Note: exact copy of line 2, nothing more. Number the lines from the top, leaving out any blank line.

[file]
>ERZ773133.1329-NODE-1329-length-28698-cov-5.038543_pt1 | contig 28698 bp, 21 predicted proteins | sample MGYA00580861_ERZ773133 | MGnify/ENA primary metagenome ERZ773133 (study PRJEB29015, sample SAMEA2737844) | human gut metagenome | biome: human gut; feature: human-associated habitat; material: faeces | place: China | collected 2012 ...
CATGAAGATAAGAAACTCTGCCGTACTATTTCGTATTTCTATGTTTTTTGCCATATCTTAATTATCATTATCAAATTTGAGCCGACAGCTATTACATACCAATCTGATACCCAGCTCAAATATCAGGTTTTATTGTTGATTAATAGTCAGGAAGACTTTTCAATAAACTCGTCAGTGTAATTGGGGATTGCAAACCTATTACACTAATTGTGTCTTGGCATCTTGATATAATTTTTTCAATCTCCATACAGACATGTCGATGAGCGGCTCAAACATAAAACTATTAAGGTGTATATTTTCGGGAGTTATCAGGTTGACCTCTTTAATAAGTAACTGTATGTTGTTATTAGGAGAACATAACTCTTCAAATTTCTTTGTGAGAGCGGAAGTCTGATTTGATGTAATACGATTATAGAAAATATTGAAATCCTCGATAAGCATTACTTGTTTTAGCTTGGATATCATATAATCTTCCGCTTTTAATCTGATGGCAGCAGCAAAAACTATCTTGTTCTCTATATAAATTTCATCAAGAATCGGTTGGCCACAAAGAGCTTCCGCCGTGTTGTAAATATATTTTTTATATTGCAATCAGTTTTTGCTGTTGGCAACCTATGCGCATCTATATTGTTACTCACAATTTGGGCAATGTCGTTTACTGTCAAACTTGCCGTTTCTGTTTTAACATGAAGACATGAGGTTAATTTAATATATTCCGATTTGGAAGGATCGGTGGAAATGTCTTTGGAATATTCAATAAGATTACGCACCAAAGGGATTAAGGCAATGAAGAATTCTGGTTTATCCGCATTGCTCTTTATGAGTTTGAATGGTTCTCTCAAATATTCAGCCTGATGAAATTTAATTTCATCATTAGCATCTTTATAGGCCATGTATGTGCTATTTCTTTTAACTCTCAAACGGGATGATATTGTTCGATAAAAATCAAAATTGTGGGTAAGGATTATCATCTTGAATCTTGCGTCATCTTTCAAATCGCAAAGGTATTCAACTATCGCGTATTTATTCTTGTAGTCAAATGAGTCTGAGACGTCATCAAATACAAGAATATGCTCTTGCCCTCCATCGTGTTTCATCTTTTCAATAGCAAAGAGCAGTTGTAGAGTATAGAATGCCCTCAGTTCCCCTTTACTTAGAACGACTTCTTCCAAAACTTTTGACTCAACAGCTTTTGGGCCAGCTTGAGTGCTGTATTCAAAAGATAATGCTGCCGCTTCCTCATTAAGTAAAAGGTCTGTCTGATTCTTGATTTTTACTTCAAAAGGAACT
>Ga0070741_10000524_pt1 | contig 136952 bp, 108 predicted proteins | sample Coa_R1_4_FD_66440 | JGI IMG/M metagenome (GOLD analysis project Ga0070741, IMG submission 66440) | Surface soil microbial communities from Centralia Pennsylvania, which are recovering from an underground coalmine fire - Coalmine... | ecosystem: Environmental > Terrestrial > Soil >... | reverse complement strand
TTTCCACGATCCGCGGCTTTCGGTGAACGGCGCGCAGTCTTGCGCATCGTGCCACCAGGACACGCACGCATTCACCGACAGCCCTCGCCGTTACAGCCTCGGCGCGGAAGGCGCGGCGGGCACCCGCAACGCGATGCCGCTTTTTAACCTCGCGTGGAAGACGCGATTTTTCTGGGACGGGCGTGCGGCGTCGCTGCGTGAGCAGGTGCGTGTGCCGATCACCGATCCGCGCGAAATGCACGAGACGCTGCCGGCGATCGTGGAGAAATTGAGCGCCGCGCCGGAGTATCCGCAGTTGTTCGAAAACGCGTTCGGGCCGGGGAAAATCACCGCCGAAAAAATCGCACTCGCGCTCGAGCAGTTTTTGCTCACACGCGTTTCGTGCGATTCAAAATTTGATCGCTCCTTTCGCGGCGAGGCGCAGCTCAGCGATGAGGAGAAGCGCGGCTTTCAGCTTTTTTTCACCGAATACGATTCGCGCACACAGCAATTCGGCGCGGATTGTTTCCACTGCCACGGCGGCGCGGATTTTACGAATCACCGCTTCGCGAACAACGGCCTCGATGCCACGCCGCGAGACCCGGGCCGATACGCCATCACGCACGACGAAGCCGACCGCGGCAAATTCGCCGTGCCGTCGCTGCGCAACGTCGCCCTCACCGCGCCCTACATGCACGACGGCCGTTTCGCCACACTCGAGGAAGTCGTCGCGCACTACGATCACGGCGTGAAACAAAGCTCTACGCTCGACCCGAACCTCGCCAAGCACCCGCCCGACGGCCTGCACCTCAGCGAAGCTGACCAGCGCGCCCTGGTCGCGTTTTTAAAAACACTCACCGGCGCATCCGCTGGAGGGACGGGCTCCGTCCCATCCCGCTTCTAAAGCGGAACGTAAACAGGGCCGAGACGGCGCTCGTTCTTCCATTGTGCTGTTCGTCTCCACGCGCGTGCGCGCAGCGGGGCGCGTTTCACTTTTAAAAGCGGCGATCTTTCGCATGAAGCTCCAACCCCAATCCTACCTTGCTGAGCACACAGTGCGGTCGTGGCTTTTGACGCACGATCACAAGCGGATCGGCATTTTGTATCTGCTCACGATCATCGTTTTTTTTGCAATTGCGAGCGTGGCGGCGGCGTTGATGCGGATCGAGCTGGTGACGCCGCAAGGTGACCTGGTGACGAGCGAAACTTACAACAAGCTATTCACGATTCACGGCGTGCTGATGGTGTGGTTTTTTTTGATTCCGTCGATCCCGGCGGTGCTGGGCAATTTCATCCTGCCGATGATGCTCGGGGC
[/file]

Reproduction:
CATGAAGATAAGAAACTCTGCCGTACTATTTCGTATTTCTATGTTTTTTGCCATATCTTAATTATCATTATCAAATTTGAGCCGACAGCTATTACATACCAATCTGATACCCAGCTCAAATATCAGGTTTTATTGTTGATTAATAGTCAGGAAGACTTTTCAATAAACTCGTCAGTGTAATTGGGGATTGCAAACCTATTACACTAATTGTGTCTTGGCATCTTGATATAATTTTTTCAATCTCCATACAGACATGTCGATGAGCGGCTCAAACATAAAACTATTAAGGTGTATATTTTCGGGAGTTATCAGGTTGACCTCTTTAATAAGTAACTGTATGTTGTTATTAGGAGAACATAACTCTTCAAATTTCTTTGTGAGAGCGGAAGTCTGATTTGATGTAATACGATTATAGAAAATATTGAAATCCTCGATAAGCATTACTTGTTTTAGCTTGGATATCATATAATCTTCCGCTTTTAATCTGATGGCAGCAGCAAAAACTATCTTGTTCTCTATATAAATTTCATCAAGAATCGGTTGGCCACAAAGAGCTTCCGCCGTGTTGTAAATATATTTTTTATATTGCAATCAGTTTTTGCTGTTGGCAACCTATGCGCATCTATATTGTTACTCACAATTTGGGCAATGTCGTTTACTGTCAAACTTGCCGTTTCTGTTTTAACATGAAGACATGAGGTTAATTTAATATATTCCGATTTGGAAGGATCGGTGGAAATGTCTTTGGAATATTCAATAAGATTACGCACCAAAGGGATTAAGGCAATGAAGAATTCTGGTTTATCCGCATTGCTCTTTATGAGTTTGAATGGTTCTCTCAAATATTCAGCCTGATGAAATTTAATTTCATCATTAGCATCTTTATAGGCCATGTATGTGCTATTTCTTTTAACTCTCAAACGGGATGATATTGTTCGATAAAAATCAAAATTGTGGGTAAGGATTATCATCTTGAATCTTGCGTCATCTTTCAAATCGCAAAGGTATTCAACTATCGCGTATTTATTCTTGTAGTCAAATGAGTCTGAGACGTCATCAAATACAAGAATATGCTCTTGCCCTCCATCGTGTTTCATCTTTTCAATAGCAAAGAGCAGTTGTAGAGTATAGAATGCCCTCAGTTCCCCTTTACTTAGAACGACTTCTTCCAAAACTTTTGACTCAACAGCTTTTGGGCCAGCTTGAGTGCTGTATTCAAAAGATAATGCTGCCGCTTCCTCATTAAGTAAAAGGTCTGTCTGATTCTTGATTTTTACTTCAAAAGGAACT